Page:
Referees ● Oct 12, 2017
From Curiosity to Passion: FIFA Assistant Referee Dreams of the World Cup
It was a critical match between Jordan and Iran at the Women’s Asian Qualifiers for the 2012 Summer Olympics in March 2011, and Iran had just scored an important equaliser. The Jordan coach and the home crowd were incensed at the assistant referee for ruling that there was no offside offence. She was trembling from the pressure but stuck to her decision – which ultimately proved to be accurate. Her call meant that Iran topped the table, with Jordan settling for second in the end.
Six years on, the incident has become something that Singapore assistant referee Rohaidah Nasir can look back on as an unforgettable start as a FIFA Assistant Referee.
Rohaidah took the Referees Basic Course in 2004 at her then-football coach’s recommendation, after he was inundated by her questions on the Laws of the Game. While the basic course was ‘fun’, she admitted that translating the theoretical knowledge to the actual game was not easy.
“I didn’t know how to give out yellow cards at first. My mind went blank at my first game. It’s the same for everyone… when they’re new and they don’t know what to do, they’ll panic.”
Perhaps due to her competitive streak, the 34-year-old did not let naysayers nor her own self-doubt get her down despite not enjoying refereeing initially. Like many referees who took up the course while they were players, she preferred playing the game to enforcing its laws.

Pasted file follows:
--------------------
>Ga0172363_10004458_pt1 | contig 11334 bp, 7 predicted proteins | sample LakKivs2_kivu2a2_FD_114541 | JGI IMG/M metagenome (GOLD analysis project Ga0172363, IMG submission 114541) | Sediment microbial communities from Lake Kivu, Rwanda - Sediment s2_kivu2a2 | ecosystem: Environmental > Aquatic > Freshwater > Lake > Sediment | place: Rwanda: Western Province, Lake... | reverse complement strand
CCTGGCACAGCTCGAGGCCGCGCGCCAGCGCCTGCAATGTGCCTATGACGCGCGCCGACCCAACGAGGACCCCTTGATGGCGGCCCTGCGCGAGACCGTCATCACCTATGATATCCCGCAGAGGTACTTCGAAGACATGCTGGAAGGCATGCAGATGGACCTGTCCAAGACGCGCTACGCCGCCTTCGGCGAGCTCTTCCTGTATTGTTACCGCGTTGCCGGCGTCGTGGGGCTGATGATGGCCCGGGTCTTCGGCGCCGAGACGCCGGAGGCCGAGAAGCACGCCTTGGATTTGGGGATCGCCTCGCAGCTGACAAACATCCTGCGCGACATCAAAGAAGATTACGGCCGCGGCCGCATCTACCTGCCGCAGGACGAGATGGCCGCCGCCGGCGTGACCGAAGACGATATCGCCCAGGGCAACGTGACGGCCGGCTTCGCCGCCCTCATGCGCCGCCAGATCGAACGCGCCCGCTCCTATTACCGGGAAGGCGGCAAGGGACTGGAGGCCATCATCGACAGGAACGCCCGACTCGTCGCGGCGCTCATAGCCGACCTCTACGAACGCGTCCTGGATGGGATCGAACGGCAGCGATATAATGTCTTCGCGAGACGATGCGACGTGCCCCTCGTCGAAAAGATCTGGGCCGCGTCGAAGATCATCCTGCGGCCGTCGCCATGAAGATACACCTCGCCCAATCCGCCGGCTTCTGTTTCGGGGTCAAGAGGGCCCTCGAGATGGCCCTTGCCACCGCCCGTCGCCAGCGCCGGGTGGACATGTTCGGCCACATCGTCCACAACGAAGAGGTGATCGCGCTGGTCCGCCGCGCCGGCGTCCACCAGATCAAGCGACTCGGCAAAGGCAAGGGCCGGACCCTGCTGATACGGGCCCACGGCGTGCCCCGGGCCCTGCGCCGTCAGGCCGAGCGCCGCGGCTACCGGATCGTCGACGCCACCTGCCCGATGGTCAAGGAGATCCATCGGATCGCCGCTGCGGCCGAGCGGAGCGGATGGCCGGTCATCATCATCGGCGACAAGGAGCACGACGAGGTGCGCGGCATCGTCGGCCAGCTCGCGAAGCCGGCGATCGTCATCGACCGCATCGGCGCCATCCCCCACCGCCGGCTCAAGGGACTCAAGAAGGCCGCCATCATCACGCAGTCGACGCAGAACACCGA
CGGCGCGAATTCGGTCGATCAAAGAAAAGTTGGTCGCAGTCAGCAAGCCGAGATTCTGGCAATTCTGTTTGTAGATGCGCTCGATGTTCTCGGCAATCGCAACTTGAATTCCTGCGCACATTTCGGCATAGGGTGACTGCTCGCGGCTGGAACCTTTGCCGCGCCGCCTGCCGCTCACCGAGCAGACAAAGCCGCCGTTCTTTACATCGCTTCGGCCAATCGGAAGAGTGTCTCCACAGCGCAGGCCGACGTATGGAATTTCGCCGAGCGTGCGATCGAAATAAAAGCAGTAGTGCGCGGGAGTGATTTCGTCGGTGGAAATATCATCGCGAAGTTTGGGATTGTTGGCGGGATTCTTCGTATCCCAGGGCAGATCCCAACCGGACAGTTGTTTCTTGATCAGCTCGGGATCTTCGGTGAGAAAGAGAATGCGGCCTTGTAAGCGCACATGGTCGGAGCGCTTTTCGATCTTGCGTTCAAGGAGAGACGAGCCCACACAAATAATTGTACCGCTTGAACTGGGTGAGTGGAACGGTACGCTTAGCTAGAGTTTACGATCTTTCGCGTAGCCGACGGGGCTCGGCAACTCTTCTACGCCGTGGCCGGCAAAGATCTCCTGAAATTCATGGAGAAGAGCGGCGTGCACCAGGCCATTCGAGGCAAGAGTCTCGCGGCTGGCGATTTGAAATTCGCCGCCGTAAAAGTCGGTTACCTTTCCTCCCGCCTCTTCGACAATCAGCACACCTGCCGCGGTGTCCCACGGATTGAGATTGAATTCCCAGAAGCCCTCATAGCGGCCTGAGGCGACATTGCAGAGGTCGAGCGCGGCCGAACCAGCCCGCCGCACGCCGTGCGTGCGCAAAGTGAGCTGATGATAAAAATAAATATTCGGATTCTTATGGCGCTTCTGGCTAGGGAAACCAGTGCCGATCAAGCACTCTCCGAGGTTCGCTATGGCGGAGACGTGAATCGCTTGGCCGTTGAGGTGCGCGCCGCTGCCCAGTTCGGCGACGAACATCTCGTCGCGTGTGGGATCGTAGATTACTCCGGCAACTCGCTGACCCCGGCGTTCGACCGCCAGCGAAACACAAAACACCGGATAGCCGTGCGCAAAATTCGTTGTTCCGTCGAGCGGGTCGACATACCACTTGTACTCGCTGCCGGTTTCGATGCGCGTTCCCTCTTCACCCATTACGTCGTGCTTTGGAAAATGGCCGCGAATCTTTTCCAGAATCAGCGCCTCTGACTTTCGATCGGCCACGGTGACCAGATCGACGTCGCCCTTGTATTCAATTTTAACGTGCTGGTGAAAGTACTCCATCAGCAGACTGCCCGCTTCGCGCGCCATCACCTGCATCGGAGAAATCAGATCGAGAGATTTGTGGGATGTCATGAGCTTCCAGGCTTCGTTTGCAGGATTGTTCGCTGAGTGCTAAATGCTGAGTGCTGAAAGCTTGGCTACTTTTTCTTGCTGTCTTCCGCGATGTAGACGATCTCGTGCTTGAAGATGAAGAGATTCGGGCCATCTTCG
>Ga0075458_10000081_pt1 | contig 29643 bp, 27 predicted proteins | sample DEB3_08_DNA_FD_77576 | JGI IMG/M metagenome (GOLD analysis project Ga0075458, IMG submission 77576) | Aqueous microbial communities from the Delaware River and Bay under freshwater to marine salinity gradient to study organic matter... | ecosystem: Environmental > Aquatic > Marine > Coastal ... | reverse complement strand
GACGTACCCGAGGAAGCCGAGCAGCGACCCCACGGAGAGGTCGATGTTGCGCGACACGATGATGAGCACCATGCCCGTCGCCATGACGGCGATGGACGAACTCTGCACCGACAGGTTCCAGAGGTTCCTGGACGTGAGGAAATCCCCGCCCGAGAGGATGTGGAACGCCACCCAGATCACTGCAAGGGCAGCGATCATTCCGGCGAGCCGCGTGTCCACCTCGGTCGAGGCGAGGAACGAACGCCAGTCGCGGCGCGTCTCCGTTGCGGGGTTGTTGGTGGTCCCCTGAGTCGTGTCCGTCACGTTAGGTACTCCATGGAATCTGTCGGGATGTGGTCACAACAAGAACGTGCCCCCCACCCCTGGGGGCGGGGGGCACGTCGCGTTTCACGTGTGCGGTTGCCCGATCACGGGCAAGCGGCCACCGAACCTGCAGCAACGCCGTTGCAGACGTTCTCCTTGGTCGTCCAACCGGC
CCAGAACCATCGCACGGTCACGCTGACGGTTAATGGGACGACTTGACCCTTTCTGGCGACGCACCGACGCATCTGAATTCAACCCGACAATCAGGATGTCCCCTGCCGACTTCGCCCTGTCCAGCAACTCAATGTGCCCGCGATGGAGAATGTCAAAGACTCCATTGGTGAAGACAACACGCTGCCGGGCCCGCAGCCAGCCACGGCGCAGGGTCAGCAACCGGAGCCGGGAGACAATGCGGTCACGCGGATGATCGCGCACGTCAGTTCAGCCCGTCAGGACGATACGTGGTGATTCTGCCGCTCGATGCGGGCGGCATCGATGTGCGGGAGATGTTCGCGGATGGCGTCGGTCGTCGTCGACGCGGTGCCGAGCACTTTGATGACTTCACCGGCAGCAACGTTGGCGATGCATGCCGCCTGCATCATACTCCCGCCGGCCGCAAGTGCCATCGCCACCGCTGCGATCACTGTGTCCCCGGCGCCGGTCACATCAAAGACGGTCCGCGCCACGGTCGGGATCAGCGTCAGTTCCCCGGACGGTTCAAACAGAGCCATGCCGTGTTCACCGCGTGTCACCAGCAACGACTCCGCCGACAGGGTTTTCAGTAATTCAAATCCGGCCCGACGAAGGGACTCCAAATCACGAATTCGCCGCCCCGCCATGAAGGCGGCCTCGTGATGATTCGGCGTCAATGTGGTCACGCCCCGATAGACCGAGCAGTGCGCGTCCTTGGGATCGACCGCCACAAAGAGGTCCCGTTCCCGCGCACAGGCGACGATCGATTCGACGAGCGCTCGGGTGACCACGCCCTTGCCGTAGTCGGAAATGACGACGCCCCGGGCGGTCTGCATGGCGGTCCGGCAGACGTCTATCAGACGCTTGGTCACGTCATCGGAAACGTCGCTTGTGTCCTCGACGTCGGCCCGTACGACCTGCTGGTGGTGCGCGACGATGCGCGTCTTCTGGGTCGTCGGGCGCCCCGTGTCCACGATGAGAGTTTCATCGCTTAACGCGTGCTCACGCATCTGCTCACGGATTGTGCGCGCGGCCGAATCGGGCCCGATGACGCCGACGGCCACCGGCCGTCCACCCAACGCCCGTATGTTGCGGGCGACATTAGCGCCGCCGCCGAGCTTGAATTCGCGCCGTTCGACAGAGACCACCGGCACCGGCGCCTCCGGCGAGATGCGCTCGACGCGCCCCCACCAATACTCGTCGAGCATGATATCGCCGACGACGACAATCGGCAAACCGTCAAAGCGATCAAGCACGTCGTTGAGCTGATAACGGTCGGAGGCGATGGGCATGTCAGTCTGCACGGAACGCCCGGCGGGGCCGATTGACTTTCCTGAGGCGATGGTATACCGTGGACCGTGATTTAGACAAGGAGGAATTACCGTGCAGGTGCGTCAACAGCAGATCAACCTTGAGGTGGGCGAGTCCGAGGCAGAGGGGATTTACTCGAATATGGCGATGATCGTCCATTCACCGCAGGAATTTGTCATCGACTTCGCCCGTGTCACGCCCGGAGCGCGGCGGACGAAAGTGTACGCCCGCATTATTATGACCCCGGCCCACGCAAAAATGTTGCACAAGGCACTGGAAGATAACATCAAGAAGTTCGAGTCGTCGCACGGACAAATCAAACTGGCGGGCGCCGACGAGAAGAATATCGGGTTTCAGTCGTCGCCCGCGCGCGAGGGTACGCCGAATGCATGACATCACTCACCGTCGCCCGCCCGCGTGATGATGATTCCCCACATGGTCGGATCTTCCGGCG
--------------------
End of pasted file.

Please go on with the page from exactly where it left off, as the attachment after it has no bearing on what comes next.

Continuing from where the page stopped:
When asked what made her continue refereeing when many other women referees have hung up their whistles, the 2015 ASEAN Football Federation Assistant Referee of the Year (Women’s) credited the refereeing community.
“The other referees have always been very supportive and helpful, especially when I first started. Even when I made mistakes in my first couple of years, they would still come up to me after the match and encourage me in front of the players. They are the ones who encouraged me to stay and continue refereeing and it has become a passion now.”
It is this passion that has carried her forward to many international appointments… most recently to the Asian Football Confederation U16 Women’s Championship in Thailand where she officiated at two group-stages matches, a semi-final match and the third and fourth placing match.
The outgoing official has been to China, Japan, Bahrain, and even Palestine to officiate matches. Through the overseas assignments, she has formed a tight-knit circle of referees from ASEAN nations.
“Being a referee has allowed me to meet different people from very different backgrounds. I keep in contact with several other ASEAN referees and we keep each other updated on conferences and tournaments. The most exciting part is getting to know people from countries like North Korea and Palestine…people whom you rarely encounter,” she enthused.
Locally, Rohaidah also officiates as a main referee at both men’s and women’s matches. From 2008 to 2011, she also officiated as an assistant referee in S.League matches.